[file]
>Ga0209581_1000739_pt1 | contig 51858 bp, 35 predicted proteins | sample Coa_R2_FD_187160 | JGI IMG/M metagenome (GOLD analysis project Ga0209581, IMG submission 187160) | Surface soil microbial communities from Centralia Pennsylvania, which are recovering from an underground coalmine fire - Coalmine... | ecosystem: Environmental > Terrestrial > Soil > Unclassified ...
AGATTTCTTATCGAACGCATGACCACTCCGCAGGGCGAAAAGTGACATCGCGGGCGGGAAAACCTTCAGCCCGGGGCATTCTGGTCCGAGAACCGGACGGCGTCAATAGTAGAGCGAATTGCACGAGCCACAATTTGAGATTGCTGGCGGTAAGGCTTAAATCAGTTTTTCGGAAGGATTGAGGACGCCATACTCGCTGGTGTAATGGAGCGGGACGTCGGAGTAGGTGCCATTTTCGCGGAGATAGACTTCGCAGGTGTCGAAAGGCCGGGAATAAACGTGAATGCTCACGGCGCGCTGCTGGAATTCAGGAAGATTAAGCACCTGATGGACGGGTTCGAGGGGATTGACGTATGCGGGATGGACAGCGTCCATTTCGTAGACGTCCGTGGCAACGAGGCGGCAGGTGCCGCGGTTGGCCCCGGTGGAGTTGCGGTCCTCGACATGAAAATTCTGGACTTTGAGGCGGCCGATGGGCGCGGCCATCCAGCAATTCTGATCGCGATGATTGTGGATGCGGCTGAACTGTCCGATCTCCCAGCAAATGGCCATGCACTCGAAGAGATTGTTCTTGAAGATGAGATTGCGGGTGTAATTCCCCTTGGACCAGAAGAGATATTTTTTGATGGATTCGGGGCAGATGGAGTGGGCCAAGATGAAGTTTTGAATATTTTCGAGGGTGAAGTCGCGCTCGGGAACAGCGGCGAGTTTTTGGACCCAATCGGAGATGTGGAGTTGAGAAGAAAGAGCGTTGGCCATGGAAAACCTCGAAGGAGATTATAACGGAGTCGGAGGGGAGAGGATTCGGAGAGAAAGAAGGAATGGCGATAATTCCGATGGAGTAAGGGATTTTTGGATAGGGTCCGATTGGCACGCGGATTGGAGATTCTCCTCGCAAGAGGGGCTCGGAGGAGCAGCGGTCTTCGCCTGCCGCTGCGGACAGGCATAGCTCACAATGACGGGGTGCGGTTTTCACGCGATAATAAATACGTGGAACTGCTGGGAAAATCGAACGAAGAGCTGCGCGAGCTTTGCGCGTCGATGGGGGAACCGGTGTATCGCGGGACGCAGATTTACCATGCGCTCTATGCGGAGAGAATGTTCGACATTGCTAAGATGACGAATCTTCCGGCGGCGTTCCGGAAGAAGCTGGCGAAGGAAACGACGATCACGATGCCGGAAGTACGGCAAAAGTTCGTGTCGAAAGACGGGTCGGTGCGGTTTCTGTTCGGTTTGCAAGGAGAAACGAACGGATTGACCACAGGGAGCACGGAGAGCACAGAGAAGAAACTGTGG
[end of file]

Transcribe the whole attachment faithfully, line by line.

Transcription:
>Ga0209581_1000739_pt1 | contig 51858 bp, 35 predicted proteins | sample Coa_R2_FD_187160 | JGI IMG/M metagenome (GOLD analysis project Ga0209581, IMG submission 187160) | Surface soil microbial communities from Centralia Pennsylvania, which are recovering from an underground coalmine fire - Coalmine... | ecosystem: Environmental > Terrestrial > Soil > Unclassified ...
AGATTTCTTATCGAACGCATGACCACTCCGCAGGGCGAAAAGTGACATCGCGGGCGGGAAAACCTTCAGCCCGGGGCATTCTGGTCCGAGAACCGGACGGCGTCAATAGTAGAGCGAATTGCACGAGCCACAATTTGAGATTGCTGGCGGTAAGGCTTAAATCAGTTTTTCGGAAGGATTGAGGACGCCATACTCGCTGGTGTAATGGAGCGGGACGTCGGAGTAGGTGCCATTTTCGCGGAGATAGACTTCGCAGGTGTCGAAAGGCCGGGAATAAACGTGAATGCTCACGGCGCGCTGCTGGAATTCAGGAAGATTAAGCACCTGATGGACGGGTTCGAGGGGATTGACGTATGCGGGATGGACAGCGTCCATTTCGTAGACGTCCGTGGCAACGAGGCGGCAGGTGCCGCGGTTGGCCCCGGTGGAGTTGCGGTCCTCGACATGAAAATTCTGGACTTTGAGGCGGCCGATGGGCGCGGCCATCCAGCAATTCTGATCGCGATGATTGTGGATGCGGCTGAACTGTCCGATCTCCCAGCAAATGGCCATGCACTCGAAGAGATTGTTCTTGAAGATGAGATTGCGGGTGTAATTCCCCTTGGACCAGAAGAGATATTTTTTGATGGATTCGGGGCAGATGGAGTGGGCCAAGATGAAGTTTTGAATATTTTCGAGGGTGAAGTCGCGCTCGGGAACAGCGGCGAGTTTTTGGACCCAATCGGAGATGTGGAGTTGAGAAGAAAGAGCGTTGGCCATGGAAAACCTCGAAGGAGATTATAACGGAGTCGGAGGGGAGAGGATTCGGAGAGAAAGAAGGAATGGCGATAATTCCGATGGAGTAAGGGATTTTTGGATAGGGTCCGATTGGCACGCGGATTGGAGATTCTCCTCGCAAGAGGGGCTCGGAGGAGCAGCGGTCTTCGCCTGCCGCTGCGGACAGGCATAGCTCACAATGACGGGGTGCGGTTTTCACGCGATAATAAATACGTGGAACTGCTGGGAAAATCGAACGAAGAGCTGCGCGAGCTTTGCGCGTCGATGGGGGAACCGGTGTATCGCGGGACGCAGATTTACCATGCGCTCTATGCGGAGAGAATGTTCGACATTGCTAAGATGACGAATCTTCCGGCGGCGTTCCGGAAGAAGCTGGCGAAGGAAACGACGATCACGATGCCGGAAGTACGGCAAAAGTTCGTGTCGAAAGACGGGTCGGTGCGGTTTCTGTTCGGTTTGCAAGGAGAAACGAACGGATTGACCACAGGGAGCACGGAGAGCACAGAGAAGAAACTGTGG